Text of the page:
NEW YORK — New York once again saw a spike in the number of deaths and hospitalizations related to the coronavirus, a bleak trend for the epicenter of the U.S.’s outbreak of the fast-spreading virus.
The increase in cases, deaths and hospitalizations comes as New York Gov. Andrew Cuomo detailed how the outbreak will have dramatic economic effects on the state.
New York state’s death toll from the coronavirus jumped by 100 in a day, pushing the number to 385, Cuomo said Thursday. He added that experts expect the number to increase as critically ill patients who have been on ventilators for several days succumb to the virus.
“That is a situation where people just deteriorate over time,” Cuomo said. “And that is what we’re seeing.”
There are now more than 37,000 confirmed cases in the state. The figure does not represent all COVID-19 cases, since an unknown number of infected people have not been tested.
More than 5,300 COVID-19 patients were hospitalized statewide as of Thursday, a 40 percent increase from the day before. Nearly 1,300 patients were in intensive care, a 45 percent increase.
Hospitals in hard-hit New York City are trying to deal with the growing crush of patients and the need for medical equipment like face masks and ventilators.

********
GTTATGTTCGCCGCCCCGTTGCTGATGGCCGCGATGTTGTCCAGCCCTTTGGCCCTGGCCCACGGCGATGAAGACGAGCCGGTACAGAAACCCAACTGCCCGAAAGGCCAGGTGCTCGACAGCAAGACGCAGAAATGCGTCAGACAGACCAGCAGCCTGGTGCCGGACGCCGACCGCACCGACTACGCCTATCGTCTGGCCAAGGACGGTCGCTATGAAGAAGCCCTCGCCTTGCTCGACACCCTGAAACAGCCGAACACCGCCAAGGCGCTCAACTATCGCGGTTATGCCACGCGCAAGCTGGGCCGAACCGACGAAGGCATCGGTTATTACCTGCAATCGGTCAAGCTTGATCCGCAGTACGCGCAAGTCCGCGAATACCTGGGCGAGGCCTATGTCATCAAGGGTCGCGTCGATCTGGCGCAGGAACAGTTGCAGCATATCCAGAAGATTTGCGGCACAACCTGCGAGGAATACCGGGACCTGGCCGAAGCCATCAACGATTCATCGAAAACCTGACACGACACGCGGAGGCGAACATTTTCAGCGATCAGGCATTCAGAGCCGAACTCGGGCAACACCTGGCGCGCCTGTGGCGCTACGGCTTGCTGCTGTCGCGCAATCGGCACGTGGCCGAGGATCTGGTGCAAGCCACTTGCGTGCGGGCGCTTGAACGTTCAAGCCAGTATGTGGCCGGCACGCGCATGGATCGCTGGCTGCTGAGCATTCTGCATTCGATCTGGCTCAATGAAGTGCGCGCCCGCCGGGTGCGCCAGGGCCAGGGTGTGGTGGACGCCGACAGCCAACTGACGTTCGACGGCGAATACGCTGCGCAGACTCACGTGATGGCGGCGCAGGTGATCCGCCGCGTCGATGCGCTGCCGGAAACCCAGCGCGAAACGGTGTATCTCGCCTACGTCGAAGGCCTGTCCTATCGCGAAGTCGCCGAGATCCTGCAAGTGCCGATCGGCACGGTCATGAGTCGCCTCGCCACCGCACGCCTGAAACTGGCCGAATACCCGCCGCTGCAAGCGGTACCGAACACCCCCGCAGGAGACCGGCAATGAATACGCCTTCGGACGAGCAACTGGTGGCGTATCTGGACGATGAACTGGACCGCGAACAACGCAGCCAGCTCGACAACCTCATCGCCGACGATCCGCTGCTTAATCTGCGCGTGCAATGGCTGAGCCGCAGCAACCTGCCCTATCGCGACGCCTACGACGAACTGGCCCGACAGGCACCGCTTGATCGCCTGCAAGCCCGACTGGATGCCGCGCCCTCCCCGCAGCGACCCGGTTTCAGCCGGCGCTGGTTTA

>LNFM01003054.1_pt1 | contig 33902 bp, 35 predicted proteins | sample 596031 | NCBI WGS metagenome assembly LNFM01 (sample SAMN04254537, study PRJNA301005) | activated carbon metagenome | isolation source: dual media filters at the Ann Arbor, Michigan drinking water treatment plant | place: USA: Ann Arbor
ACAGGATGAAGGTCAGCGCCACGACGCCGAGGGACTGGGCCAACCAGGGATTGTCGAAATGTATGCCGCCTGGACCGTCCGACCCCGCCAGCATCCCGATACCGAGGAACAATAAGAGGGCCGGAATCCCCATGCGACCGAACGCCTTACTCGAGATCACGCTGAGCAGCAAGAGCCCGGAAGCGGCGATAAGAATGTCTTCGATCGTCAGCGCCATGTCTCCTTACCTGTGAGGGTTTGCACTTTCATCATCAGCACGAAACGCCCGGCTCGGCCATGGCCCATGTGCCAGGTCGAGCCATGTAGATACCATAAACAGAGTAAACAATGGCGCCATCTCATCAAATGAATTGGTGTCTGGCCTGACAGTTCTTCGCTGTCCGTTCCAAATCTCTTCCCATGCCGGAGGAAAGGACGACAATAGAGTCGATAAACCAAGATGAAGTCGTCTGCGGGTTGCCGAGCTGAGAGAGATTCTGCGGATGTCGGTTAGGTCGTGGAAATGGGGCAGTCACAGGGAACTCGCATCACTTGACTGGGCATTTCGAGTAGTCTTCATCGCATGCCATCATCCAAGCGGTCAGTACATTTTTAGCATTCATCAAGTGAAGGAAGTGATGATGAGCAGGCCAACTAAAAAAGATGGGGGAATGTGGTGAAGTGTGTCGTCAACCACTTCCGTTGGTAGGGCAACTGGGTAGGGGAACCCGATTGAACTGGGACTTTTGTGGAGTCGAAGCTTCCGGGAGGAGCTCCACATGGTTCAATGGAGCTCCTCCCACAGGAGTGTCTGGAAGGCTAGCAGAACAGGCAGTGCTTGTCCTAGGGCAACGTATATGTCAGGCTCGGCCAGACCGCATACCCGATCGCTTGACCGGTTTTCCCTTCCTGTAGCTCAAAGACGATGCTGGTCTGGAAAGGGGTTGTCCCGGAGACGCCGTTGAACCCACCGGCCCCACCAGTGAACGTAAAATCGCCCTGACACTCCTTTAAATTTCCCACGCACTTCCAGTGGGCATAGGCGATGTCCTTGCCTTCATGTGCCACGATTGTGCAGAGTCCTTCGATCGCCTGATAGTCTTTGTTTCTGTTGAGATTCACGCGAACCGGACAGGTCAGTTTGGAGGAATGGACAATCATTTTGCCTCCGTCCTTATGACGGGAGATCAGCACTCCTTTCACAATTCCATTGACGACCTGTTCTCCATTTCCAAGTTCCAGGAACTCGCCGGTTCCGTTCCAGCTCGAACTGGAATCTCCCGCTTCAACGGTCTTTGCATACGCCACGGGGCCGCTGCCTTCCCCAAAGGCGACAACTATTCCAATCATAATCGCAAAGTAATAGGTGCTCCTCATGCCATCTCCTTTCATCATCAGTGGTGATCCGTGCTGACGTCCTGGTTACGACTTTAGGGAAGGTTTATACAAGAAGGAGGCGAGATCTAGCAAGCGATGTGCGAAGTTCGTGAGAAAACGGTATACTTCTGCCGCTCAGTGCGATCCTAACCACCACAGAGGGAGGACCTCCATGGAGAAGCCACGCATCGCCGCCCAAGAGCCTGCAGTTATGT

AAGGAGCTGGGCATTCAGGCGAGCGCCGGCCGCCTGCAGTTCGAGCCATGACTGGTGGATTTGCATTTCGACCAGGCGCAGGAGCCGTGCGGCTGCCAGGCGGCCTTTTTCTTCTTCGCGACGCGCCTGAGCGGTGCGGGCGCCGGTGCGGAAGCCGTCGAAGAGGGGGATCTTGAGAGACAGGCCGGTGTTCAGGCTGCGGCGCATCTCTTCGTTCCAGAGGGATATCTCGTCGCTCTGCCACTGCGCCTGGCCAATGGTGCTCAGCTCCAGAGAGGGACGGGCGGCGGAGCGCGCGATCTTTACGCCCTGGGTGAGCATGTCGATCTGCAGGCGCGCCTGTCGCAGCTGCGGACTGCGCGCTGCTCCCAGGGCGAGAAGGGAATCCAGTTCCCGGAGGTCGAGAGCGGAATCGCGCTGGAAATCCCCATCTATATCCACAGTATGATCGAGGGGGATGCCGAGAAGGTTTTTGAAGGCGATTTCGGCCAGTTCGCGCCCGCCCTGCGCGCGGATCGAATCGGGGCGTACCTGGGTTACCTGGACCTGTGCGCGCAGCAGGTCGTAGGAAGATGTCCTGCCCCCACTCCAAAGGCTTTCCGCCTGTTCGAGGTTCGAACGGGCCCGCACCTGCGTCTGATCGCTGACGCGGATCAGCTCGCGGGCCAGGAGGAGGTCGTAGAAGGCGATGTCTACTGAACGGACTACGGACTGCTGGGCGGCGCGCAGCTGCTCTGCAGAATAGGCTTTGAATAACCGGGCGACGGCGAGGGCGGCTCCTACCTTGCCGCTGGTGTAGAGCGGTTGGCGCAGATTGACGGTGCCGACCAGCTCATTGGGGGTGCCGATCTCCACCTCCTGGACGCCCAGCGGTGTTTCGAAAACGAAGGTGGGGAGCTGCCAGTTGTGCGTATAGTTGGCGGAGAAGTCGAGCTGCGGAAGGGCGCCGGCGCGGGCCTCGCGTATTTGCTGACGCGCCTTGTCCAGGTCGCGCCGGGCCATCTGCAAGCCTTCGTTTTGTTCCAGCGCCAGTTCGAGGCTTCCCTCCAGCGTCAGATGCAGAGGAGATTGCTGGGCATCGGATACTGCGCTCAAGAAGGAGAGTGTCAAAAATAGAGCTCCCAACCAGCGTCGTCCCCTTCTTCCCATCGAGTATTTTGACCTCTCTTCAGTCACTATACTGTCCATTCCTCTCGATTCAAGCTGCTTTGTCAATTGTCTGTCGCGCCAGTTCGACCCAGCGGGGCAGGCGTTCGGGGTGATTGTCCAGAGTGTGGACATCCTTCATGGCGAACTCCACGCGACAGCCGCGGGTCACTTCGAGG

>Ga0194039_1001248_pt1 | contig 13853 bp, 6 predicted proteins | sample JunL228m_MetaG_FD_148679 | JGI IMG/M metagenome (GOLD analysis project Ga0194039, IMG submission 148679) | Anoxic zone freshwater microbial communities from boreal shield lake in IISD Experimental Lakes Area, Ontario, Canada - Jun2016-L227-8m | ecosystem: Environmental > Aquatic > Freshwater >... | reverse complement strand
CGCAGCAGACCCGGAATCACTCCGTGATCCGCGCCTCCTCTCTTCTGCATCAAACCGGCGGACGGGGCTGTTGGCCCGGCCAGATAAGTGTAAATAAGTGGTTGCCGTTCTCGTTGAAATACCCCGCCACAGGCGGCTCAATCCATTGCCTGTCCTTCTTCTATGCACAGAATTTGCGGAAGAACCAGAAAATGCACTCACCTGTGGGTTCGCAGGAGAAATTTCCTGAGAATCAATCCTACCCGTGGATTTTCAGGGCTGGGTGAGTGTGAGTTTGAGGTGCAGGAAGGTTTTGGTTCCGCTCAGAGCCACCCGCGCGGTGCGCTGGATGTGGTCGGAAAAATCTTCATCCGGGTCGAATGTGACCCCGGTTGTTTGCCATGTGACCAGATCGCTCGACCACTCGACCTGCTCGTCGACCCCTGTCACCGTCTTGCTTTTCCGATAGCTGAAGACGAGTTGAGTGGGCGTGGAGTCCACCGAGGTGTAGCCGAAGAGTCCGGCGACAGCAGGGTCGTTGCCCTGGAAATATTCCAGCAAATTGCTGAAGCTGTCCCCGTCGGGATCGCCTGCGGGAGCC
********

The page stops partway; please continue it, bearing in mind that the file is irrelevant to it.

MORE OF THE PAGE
The recent death toll includes a health care worker at one of the New York City hospitals under siege by the coronavirus has died, according to coworkers and his sister. Kious Kelly, an assistant nurse manager at the Mount Sinai West hospital in Manhattan, died Tuesday from the virus after he got sick two weeks ago, multiple friends said in social media posts.
The head of a New York nurses’ union said not all hospital workers are getting needed protective equipment, despite assurances from the governor.
“In fact, personal protective equipment — from the hazmat suits seen in photos from around the world, to the impermeable disposable gowns, face shields and N95 respirators — the super-bare minimum needed to protect the nurses and patients from infection and/or exposure to COVID-19 — are clearly not being made available in any meaningful way to front line caregivers,” New York State Nurses Association President Judy Sheridan-Gonzalez said in a prepared statement.
She said nurses are being asked to reuse that same disposable N95 mask for up to a week.
When asked Thursday about shortages, Cuomo said, “any hospital anywhere, whatever we have, we’ll distribute, and we’ll distribute it on an as-needed basis.”